Of course, we wanted to know if there have been any significant changes in the two years the show has been on the road. Was this the same show, or had it evolved.
"The design and concept remains the same,' responded Holdridge, "but time changes everything. In each new iteration we bring more of our life experience to it. Delving into the text, we never fail to find new and better ways to deepen its meaning." During the two years of traveling changes took place. "New cast members arrived last fall, and three more for this incarnation. Inevitably, each time a new actor enters a scene the world of the play shifts a little. New energy and personalities always bring with it fresh and revealing nuances."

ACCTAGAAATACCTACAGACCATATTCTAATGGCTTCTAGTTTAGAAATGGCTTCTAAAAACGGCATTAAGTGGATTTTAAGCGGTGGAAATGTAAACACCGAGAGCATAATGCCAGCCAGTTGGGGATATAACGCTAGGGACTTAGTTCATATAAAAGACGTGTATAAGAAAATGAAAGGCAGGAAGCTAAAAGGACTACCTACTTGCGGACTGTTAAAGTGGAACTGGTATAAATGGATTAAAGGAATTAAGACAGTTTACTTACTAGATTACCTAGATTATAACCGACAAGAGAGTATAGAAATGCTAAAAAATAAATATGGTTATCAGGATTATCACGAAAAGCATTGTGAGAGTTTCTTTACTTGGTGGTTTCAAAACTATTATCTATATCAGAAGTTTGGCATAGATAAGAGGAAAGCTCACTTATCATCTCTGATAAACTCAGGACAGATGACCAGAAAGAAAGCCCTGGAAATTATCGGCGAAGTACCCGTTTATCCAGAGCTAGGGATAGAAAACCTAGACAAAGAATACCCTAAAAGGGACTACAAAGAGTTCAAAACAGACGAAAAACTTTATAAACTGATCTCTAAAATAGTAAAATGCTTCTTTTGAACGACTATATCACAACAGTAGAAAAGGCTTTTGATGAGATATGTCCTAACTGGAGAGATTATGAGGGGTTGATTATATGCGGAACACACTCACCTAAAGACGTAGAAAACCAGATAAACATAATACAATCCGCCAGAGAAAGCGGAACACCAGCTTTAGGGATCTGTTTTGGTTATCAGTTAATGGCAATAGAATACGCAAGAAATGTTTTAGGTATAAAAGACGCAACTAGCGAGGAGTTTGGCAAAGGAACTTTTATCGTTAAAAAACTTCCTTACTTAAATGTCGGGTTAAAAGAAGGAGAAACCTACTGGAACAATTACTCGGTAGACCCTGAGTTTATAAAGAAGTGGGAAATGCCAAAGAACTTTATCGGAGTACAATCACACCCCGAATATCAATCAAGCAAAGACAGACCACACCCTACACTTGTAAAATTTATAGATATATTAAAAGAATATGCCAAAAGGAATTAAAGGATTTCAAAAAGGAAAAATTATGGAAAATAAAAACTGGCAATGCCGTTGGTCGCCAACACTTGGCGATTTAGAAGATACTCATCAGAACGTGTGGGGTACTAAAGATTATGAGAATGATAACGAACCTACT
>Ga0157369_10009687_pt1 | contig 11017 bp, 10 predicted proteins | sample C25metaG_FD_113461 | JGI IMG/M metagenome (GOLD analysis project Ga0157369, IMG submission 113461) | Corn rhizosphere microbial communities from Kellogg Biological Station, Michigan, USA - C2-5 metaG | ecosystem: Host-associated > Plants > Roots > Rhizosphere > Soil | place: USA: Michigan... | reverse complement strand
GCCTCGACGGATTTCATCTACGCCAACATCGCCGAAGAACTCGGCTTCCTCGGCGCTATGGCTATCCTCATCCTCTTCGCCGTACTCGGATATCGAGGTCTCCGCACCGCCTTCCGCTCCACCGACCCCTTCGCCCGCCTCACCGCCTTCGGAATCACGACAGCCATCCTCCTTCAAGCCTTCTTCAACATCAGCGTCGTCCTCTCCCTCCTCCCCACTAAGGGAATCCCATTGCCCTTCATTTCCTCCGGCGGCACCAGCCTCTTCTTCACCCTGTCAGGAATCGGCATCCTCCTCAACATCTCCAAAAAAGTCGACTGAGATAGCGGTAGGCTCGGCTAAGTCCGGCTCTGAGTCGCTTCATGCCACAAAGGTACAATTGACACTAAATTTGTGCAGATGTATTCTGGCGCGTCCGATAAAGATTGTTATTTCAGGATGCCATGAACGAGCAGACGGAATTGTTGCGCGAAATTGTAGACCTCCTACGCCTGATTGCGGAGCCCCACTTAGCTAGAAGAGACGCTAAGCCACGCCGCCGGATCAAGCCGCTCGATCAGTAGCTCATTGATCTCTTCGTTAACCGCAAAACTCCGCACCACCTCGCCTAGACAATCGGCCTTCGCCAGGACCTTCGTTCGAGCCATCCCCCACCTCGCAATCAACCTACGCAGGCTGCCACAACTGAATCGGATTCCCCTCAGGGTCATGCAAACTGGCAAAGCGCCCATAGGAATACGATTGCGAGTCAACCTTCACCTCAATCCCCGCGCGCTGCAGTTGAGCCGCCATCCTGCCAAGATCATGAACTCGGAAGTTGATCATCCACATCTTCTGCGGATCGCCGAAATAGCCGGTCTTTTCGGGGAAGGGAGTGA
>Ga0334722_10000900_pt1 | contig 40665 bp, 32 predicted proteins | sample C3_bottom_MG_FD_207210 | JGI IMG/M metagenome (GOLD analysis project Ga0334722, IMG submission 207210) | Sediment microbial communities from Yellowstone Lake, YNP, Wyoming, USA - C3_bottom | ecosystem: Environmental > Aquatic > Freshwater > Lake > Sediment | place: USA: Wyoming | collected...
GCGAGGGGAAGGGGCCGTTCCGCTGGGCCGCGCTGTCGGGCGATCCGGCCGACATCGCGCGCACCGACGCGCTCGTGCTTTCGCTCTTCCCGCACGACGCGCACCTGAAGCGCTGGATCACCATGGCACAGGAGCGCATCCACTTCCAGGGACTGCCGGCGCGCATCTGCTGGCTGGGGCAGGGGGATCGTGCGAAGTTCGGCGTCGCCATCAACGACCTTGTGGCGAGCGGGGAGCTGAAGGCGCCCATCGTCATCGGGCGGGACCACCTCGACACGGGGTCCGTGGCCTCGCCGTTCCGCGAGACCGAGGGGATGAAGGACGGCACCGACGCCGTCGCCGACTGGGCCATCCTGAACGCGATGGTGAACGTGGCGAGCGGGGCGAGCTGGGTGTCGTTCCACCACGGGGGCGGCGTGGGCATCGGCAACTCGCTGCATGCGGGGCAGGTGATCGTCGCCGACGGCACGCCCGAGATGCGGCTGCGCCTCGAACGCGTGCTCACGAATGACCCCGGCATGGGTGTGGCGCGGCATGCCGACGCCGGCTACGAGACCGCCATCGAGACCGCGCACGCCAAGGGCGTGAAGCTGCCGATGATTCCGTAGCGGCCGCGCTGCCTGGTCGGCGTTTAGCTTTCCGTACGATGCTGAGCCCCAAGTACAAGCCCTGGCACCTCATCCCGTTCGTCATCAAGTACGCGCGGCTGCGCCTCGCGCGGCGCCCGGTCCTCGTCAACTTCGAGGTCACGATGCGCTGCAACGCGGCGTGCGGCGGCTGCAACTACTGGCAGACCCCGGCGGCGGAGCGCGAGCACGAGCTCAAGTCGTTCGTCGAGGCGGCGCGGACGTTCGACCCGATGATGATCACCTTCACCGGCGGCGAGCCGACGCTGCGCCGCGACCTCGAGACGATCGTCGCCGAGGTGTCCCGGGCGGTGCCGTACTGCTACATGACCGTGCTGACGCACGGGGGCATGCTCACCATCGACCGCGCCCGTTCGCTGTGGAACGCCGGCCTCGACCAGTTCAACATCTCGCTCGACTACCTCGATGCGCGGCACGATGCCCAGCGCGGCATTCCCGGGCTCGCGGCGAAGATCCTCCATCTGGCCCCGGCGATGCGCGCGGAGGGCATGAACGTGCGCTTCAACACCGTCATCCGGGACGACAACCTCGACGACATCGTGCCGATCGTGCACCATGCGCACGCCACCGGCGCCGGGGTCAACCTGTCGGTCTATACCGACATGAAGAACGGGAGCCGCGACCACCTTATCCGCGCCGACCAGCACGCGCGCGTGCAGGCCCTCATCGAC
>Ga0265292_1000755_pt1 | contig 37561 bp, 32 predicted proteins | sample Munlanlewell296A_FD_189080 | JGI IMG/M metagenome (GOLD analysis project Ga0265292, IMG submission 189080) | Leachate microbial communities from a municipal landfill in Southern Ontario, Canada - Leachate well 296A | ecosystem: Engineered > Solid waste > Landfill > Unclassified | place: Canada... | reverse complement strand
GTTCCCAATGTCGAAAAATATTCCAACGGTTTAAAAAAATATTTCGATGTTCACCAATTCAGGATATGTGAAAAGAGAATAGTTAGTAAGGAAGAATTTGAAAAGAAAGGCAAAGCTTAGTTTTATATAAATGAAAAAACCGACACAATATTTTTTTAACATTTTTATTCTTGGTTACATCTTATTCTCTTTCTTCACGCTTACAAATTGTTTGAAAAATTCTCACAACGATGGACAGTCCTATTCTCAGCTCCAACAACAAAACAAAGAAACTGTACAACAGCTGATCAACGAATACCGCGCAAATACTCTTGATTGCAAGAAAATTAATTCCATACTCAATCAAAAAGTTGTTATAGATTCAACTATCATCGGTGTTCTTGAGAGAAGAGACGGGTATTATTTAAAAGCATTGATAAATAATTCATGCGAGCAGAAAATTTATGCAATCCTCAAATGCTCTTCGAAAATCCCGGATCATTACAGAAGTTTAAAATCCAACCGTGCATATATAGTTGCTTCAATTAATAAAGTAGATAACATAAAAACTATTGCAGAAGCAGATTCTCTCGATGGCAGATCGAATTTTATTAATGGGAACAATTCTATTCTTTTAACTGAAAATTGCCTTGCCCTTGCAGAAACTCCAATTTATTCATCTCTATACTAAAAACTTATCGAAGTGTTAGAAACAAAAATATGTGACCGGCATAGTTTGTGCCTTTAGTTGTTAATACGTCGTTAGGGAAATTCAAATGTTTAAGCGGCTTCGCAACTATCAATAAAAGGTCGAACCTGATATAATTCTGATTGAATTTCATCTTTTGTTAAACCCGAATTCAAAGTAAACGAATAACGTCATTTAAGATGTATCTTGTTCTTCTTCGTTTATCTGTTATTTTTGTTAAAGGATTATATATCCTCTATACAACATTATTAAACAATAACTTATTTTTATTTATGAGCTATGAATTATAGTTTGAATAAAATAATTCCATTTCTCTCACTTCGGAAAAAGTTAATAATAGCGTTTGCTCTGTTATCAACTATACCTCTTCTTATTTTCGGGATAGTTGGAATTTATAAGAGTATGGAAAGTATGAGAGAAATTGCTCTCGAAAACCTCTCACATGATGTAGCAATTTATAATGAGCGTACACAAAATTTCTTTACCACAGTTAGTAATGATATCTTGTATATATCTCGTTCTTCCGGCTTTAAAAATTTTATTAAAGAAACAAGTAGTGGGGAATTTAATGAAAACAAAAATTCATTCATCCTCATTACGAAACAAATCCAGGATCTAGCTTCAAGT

Tina Packer, the company's artistic director continues to appear in this production as does Nigel Gore, who resumes his original role in the play. Says Holdridge: "Interestingly the relationships shift just slightly as well: Gertrude and Claudius who are played by Packer and Gore are still in the throes of new-found love, but they have a much more complex relationship." Speaking of relationships, I asked the director about Jason Asprey who plays Hamlet and is Packer's son in real life. "Both Asprey and Johnny Lee Davenport (Hamlet's Father's Ghost) have found further subtlety in their complicated filial relationship."
Letting us in on her own concept for Hamlet, Holdridge revealed that "there is also the chance, as I go to work on the end of the play today, that the end of the play will shift somewhat. As Fortinbras, the new guy, filled with purpose, energy and strength comes in to take charge, I suspect that his relationship to the future and Hamlet's story will change. That's based on my own current and more hopeful perspective on the direction of our country's future."